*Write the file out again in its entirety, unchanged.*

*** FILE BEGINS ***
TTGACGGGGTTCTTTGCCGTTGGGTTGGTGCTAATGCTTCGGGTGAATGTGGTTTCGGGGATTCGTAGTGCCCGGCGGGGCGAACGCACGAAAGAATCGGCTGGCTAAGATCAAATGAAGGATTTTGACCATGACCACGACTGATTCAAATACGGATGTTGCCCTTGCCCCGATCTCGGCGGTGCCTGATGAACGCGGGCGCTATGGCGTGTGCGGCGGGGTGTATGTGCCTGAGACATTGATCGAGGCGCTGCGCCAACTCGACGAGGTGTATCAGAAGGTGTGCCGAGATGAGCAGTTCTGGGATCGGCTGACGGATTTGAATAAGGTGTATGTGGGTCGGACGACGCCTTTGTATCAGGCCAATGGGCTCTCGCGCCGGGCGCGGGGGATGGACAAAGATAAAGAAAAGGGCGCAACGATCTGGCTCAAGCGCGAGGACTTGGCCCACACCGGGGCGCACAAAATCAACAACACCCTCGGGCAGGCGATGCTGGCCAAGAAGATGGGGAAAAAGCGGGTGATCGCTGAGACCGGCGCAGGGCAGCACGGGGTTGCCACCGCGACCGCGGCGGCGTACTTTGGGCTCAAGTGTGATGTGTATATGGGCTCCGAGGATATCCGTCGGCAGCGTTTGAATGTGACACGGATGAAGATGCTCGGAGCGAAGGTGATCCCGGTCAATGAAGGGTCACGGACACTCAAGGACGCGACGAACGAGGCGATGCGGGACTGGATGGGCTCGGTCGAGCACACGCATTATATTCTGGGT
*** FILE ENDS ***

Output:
TTGACGGGGTTCTTTGCCGTTGGGTTGGTGCTAATGCTTCGGGTGAATGTGGTTTCGGGGATTCGTAGTGCCCGGCGGGGCGAACGCACGAAAGAATCGGCTGGCTAAGATCAAATGAAGGATTTTGACCATGACCACGACTGATTCAAATACGGATGTTGCCCTTGCCCCGATCTCGGCGGTGCCTGATGAACGCGGGCGCTATGGCGTGTGCGGCGGGGTGTATGTGCCTGAGACATTGATCGAGGCGCTGCGCCAACTCGACGAGGTGTATCAGAAGGTGTGCCGAGATGAGCAGTTCTGGGATCGGCTGACGGATTTGAATAAGGTGTATGTGGGTCGGACGACGCCTTTGTATCAGGCCAATGGGCTCTCGCGCCGGGCGCGGGGGATGGACAAAGATAAAGAAAAGGGCGCAACGATCTGGCTCAAGCGCGAGGACTTGGCCCACACCGGGGCGCACAAAATCAACAACACCCTCGGGCAGGCGATGCTGGCCAAGAAGATGGGGAAAAAGCGGGTGATCGCTGAGACCGGCGCAGGGCAGCACGGGGTTGCCACCGCGACCGCGGCGGCGTACTTTGGGCTCAAGTGTGATGTGTATATGGGCTCCGAGGATATCCGTCGGCAGCGTTTGAATGTGACACGGATGAAGATGCTCGGAGCGAAGGTGATCCCGGTCAATGAAGGGTCACGGACACTCAAGGACGCGACGAACGAGGCGATGCGGGACTGGATGGGCTCGGTCGAGCACACGCATTATATTCTGGGT